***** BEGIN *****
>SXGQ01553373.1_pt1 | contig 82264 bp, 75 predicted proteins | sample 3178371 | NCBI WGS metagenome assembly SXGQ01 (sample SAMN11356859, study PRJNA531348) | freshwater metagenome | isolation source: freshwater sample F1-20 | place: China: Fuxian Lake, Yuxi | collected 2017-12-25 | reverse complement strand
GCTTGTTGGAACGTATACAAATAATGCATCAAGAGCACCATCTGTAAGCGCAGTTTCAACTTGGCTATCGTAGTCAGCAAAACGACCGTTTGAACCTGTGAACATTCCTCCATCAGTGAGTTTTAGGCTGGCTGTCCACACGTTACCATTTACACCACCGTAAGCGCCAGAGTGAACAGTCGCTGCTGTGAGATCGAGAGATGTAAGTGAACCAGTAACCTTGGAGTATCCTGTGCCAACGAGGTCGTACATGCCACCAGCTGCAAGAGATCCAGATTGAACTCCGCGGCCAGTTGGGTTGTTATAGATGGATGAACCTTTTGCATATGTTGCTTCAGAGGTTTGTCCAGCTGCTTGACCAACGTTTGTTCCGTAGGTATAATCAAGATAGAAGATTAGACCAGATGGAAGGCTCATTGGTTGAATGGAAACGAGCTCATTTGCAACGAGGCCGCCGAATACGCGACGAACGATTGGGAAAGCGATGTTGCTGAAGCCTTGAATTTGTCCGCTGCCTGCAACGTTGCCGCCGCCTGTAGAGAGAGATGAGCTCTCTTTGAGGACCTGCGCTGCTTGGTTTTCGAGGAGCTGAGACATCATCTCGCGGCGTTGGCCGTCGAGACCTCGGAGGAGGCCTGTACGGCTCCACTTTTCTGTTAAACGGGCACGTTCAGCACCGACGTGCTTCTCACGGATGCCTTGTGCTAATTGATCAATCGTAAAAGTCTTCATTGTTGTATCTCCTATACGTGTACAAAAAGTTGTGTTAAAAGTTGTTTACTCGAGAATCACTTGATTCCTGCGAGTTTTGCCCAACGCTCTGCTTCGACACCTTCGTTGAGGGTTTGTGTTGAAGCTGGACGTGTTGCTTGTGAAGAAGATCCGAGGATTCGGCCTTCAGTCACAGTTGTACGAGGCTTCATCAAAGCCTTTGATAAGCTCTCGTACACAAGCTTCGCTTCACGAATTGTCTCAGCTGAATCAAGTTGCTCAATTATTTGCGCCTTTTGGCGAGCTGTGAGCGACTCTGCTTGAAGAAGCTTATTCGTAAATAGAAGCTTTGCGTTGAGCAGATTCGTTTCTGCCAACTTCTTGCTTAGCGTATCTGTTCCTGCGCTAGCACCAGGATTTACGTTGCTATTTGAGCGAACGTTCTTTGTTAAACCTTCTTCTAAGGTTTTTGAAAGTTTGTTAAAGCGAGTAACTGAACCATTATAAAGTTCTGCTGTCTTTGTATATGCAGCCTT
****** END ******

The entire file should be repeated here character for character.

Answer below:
>SXGQ01553373.1_pt1 | contig 82264 bp, 75 predicted proteins | sample 3178371 | NCBI WGS metagenome assembly SXGQ01 (sample SAMN11356859, study PRJNA531348) | freshwater metagenome | isolation source: freshwater sample F1-20 | place: China: Fuxian Lake, Yuxi | collected 2017-12-25 | reverse complement strand
GCTTGTTGGAACGTATACAAATAATGCATCAAGAGCACCATCTGTAAGCGCAGTTTCAACTTGGCTATCGTAGTCAGCAAAACGACCGTTTGAACCTGTGAACATTCCTCCATCAGTGAGTTTTAGGCTGGCTGTCCACACGTTACCATTTACACCACCGTAAGCGCCAGAGTGAACAGTCGCTGCTGTGAGATCGAGAGATGTAAGTGAACCAGTAACCTTGGAGTATCCTGTGCCAACGAGGTCGTACATGCCACCAGCTGCAAGAGATCCAGATTGAACTCCGCGGCCAGTTGGGTTGTTATAGATGGATGAACCTTTTGCATATGTTGCTTCAGAGGTTTGTCCAGCTGCTTGACCAACGTTTGTTCCGTAGGTATAATCAAGATAGAAGATTAGACCAGATGGAAGGCTCATTGGTTGAATGGAAACGAGCTCATTTGCAACGAGGCCGCCGAATACGCGACGAACGATTGGGAAAGCGATGTTGCTGAAGCCTTGAATTTGTCCGCTGCCTGCAACGTTGCCGCCGCCTGTAGAGAGAGATGAGCTCTCTTTGAGGACCTGCGCTGCTTGGTTTTCGAGGAGCTGAGACATCATCTCGCGGCGTTGGCCGTCGAGACCTCGGAGGAGGCCTGTACGGCTCCACTTTTCTGTTAAACGGGCACGTTCAGCACCGACGTGCTTCTCACGGATGCCTTGTGCTAATTGATCAATCGTAAAAGTCTTCATTGTTGTATCTCCTATACGTGTACAAAAAGTTGTGTTAAAAGTTGTTTACTCGAGAATCACTTGATTCCTGCGAGTTTTGCCCAACGCTCTGCTTCGACACCTTCGTTGAGGGTTTGTGTTGAAGCTGGACGTGTTGCTTGTGAAGAAGATCCGAGGATTCGGCCTTCAGTCACAGTTGTACGAGGCTTCATCAAAGCCTTTGATAAGCTCTCGTACACAAGCTTCGCTTCACGAATTGTCTCAGCTGAATCAAGTTGCTCAATTATTTGCGCCTTTTGGCGAGCTGTGAGCGACTCTGCTTGAAGAAGCTTATTCGTAAATAGAAGCTTTGCGTTGAGCAGATTCGTTTCTGCCAACTTCTTGCTTAGCGTATCTGTTCCTGCGCTAGCACCAGGATTTACGTTGCTATTTGAGCGAACGTTCTTTGTTAAACCTTCTTCTAAGGTTTTTGAAAGTTTGTTAAAGCGAGTAACTGAACCATTATAAAGTTCTGCTGTCTTTGTATATGCAGCCTT